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Future wearable device could tell how we power human movement

April 24, 2018 By Adam Malecek

For athletes and weekend warriors alike, returning from a tendon injury too soon often ensures a trip right back to physical therapy. However, a new technology developed by University of Wisconsin–Madison engineers could one day help tell whether your tendons are ready for action.

A team of researchers led by UW–Madison mechanical engineering professor Darryl Thelen and graduate student Jack Martin has devised a new approach for noninvasively measuring tendon tension while a person is engaging in activities like walking or running.

Photo: Man running on treadmill

Darryl Thelen (far left) and Jack Martin measure tension in student Alexander Teague’s Achilles tendon as he’s running using a noninvasive wearable device that the research team developed. Photo: Renee Meiller

This advance could provide new insights into the motor control and mechanics of human movement. It also could apply to fields ranging from orthopedics, rehabilitation, ergonomics and sports. The researchers described their approach in a paper published April 23 in the journal Nature Communications.

Muscles generate movement at joints by pulling on tendons, which are bands of tissue that connect muscles to the skeleton. But assessing the forces transmitted by tendons inside the body of a living person is tricky.

“Currently, wearables can measure our movement, but do not provide information on the muscle forces that generate the movement,” says Thelen, whose work is supported by the National Institutes of Health.

Photo: Foot with device attached to Achilles tendon

The device is placed over the Achilles tendon. Photo: Renee Meiller

To overcome this challenge, Thelen and his collaborators developed a simple, noninvasive device that can be easily mounted on the skin over a tendon. The device enables the researchers to assess tendon force by looking at how the vibrational characteristics of the tendon change when it undergoes loading, as it does during movement.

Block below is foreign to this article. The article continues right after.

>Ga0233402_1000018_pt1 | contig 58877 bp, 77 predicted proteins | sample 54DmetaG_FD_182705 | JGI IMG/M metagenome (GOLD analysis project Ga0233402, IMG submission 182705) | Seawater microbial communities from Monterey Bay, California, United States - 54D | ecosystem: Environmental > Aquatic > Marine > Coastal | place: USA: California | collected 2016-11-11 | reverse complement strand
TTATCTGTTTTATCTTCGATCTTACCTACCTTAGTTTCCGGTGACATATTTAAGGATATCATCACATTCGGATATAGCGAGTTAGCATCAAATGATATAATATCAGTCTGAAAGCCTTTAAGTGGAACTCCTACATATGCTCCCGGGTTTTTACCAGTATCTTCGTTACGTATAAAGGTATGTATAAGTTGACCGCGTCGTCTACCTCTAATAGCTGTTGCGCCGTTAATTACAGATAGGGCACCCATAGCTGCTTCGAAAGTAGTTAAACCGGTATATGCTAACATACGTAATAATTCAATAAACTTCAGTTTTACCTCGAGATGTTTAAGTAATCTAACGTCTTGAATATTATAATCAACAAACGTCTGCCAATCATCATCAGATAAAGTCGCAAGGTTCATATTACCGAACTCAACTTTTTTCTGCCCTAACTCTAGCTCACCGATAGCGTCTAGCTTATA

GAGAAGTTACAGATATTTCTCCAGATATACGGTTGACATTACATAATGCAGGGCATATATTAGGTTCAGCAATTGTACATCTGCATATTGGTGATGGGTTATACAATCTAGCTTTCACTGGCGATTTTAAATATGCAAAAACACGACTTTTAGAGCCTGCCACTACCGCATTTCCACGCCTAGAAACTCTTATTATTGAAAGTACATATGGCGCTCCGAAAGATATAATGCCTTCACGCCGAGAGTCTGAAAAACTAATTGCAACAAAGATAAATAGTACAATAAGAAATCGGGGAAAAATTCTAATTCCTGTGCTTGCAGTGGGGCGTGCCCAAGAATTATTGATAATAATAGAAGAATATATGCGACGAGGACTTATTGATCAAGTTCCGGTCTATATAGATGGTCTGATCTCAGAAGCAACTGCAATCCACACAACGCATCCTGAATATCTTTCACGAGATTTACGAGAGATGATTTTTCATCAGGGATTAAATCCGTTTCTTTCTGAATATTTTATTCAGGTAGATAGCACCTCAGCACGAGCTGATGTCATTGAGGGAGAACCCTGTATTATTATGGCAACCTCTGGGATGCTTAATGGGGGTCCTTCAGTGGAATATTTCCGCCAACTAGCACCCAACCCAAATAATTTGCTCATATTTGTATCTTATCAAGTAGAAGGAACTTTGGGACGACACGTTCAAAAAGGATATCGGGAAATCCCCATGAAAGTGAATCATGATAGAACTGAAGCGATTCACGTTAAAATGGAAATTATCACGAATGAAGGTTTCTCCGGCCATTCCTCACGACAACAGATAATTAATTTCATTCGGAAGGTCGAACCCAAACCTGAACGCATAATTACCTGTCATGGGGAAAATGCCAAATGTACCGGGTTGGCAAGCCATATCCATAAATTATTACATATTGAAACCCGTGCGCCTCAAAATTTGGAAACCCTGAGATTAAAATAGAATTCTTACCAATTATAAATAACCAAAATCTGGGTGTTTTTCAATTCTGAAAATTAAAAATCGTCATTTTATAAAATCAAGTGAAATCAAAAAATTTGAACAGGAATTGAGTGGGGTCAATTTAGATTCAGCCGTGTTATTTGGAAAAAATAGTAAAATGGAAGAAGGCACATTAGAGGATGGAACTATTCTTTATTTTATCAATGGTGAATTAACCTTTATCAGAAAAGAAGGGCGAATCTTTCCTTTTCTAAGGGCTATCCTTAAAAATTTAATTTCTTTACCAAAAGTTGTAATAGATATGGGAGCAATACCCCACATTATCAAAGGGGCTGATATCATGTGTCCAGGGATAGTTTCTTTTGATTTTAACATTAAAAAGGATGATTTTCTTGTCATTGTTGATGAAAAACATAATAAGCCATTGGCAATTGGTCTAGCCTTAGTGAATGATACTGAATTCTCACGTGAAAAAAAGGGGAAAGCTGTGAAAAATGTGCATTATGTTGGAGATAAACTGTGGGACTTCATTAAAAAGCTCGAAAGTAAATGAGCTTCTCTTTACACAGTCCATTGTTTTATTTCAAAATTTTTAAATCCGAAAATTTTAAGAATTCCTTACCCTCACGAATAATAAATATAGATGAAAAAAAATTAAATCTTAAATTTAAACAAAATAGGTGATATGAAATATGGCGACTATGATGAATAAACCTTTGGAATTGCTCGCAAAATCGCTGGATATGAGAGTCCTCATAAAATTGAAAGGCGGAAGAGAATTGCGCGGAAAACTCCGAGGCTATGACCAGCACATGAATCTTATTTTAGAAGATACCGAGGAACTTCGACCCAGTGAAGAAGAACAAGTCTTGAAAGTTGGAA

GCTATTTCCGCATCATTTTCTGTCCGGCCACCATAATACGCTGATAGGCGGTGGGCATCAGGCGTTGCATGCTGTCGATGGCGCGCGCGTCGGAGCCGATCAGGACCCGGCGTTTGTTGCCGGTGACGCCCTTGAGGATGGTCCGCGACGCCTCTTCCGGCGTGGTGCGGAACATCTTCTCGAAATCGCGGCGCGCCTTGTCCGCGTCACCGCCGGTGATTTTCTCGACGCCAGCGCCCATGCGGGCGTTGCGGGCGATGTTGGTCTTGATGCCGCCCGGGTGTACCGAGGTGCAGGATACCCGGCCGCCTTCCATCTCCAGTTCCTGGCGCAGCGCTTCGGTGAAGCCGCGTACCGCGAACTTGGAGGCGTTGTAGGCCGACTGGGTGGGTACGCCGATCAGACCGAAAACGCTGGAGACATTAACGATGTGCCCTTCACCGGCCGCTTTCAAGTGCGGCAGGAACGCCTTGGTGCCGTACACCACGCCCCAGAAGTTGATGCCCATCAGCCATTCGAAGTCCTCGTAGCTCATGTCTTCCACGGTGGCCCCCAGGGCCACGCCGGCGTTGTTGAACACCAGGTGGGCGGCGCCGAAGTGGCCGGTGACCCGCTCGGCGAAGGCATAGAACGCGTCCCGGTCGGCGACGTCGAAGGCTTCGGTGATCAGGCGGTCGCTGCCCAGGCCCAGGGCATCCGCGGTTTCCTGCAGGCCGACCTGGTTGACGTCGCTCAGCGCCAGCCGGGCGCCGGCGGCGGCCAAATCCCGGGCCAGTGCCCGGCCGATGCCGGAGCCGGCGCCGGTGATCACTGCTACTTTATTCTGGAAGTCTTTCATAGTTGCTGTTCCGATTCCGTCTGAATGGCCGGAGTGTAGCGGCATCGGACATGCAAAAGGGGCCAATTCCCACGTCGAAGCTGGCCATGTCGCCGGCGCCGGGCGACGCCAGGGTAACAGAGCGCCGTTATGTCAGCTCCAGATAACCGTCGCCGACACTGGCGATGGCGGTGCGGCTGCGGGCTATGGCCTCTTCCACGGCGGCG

This phenomenon is similar to a guitar string, where the tension in the string changes the vibrational response. When a guitar string is plucked, the speed of the wave traveling along the string, and thus the vibration frequency, is related to the tension, or force, applied to the string.

“We’ve found a way to measure the vibrational characteristics — in this case, the speed of a shear wave traveling along a tendon — and then we went further and determined how we can interpret this measurement to find the tensile stress within the tendon,” Thelen says.

Photo: Person holding device in hand

It includes a mechanical device that lightly taps the tendon 50 times per second. Photo: Renee Meiller

The new system for measuring wave speed is portable and relatively inexpensive. It includes a mechanical device that lightly taps the tendon 50 times per second. Each tap initiates a wave in the tendon, and two miniature accelerometers determine how quickly it travels.

The researchers have used the device to measure forces on the Achilles tendon, as well as the patellar and hamstring tendons. In each case, they can measure what happens in the tendon when users modify their gait — for example, by changing step length or speed.

By measuring how muscles and tendons behave within the human body, this system could eventually enable clinicians to plan more effective treatments for patients suffering from musculoskeletal diseases and injuries.

“We think the potential of this new technology is high, both from a basic science standpoint and for clinical applications,” Thelen says. “For example, tendon force measures could be used to guide treatments of individuals with gait disorders. It may also be useful to objectively assess when a repaired tendon is sufficiently healed to function normally and allow a person to return to activity.”

The technology is being patented through the Wisconsin Alumni Research Foundation.

This research was supported by grants from the National Institutes of Health (AG051748 and HD092697) and a graduate research fellowship from the National Science Foundation.

The advance can illuminate the mechanics of how we move. It also could apply to fields ranging from orthopedics, rehabilitation, ergonomics and sports. VIDEO: UW–MADISON NEUROMUSCULAR BIOMECHANICS LAB